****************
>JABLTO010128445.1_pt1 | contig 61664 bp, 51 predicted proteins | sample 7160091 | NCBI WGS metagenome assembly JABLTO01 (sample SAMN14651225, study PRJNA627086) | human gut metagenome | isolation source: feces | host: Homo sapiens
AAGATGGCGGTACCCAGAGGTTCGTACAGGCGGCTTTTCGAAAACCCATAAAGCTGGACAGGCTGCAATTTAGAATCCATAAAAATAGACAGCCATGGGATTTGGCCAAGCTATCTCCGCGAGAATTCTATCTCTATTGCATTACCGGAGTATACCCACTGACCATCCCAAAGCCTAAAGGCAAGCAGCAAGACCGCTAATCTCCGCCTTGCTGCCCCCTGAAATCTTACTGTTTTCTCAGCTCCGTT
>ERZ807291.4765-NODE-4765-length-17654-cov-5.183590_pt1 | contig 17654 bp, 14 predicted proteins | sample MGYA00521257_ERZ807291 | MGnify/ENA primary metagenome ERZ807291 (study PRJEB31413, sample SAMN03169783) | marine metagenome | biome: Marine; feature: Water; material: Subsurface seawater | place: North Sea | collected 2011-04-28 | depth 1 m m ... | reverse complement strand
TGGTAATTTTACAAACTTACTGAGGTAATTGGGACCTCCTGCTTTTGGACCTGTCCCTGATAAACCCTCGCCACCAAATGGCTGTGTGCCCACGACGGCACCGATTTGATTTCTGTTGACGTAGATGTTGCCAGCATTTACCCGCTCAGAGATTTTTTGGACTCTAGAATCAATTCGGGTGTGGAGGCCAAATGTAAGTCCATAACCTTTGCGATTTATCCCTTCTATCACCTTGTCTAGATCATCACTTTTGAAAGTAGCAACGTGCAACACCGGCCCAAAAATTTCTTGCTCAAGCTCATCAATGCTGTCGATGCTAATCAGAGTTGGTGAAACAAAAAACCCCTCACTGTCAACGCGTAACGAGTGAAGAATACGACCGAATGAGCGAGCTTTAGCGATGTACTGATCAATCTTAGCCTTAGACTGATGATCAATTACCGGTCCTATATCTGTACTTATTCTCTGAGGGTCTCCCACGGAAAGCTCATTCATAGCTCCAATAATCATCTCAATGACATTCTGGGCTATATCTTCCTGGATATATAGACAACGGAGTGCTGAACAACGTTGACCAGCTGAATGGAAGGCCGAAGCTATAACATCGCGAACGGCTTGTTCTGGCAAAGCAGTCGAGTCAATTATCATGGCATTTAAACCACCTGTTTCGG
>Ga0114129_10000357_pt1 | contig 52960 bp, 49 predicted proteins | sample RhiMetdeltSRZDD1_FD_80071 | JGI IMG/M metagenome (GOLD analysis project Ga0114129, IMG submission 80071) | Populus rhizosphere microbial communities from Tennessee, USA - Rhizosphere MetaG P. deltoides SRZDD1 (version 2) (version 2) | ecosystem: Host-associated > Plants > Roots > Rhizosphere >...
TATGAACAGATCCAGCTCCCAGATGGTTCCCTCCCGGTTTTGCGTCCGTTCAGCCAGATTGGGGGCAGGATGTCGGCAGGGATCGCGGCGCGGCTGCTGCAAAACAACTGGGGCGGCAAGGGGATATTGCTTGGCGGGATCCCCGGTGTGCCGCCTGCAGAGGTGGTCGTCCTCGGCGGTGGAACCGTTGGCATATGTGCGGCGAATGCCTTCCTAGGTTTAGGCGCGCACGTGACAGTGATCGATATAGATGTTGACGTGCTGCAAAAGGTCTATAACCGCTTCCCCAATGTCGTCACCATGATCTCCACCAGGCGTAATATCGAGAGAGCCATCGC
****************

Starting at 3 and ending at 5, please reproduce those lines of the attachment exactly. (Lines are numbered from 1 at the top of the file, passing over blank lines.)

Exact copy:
>ERZ807291.4765-NODE-4765-length-17654-cov-5.183590_pt1 | contig 17654 bp, 14 predicted proteins | sample MGYA00521257_ERZ807291 | MGnify/ENA primary metagenome ERZ807291 (study PRJEB31413, sample SAMN03169783) | marine metagenome | biome: Marine; feature: Water; material: Subsurface seawater | place: North Sea | collected 2011-04-28 | depth 1 m m ... | reverse complement strand
TGGTAATTTTACAAACTTACTGAGGTAATTGGGACCTCCTGCTTTTGGACCTGTCCCTGATAAACCCTCGCCACCAAATGGCTGTGTGCCCACGACGGCACCGATTTGATTTCTGTTGACGTAGATGTTGCCAGCATTTACCCGCTCAGAGATTTTTTGGACTCTAGAATCAATTCGGGTGTGGAGGCCAAATGTAAGTCCATAACCTTTGCGATTTATCCCTTCTATCACCTTGTCTAGATCATCACTTTTGAAAGTAGCAACGTGCAACACCGGCCCAAAAATTTCTTGCTCAAGCTCATCAATGCTGTCGATGCTAATCAGAGTTGGTGAAACAAAAAACCCCTCACTGTCAACGCGTAACGAGTGAAGAATACGACCGAATGAGCGAGCTTTAGCGATGTACTGATCAATCTTAGCCTTAGACTGATGATCAATTACCGGTCCTATATCTGTACTTATTCTCTGAGGGTCTCCCACGGAAAGCTCATTCATAGCTCCAATAATCATCTCAATGACATTCTGGGCTATATCTTCCTGGATATATAGACAACGGAGTGCTGAACAACGTTGACCAGCTGAATGGAAGGCCGAAGCTATAACATCGCGAACGGCTTGTTCTGGCAAAGCAGTCGAGTCAATTATCATGGCATTTAAACCACCTGTTTCGG
>Ga0114129_10000357_pt1 | contig 52960 bp, 49 predicted proteins | sample RhiMetdeltSRZDD1_FD_80071 | JGI IMG/M metagenome (GOLD analysis project Ga0114129, IMG submission 80071) | Populus rhizosphere microbial communities from Tennessee, USA - Rhizosphere MetaG P. deltoides SRZDD1 (version 2) (version 2) | ecosystem: Host-associated > Plants > Roots > Rhizosphere >...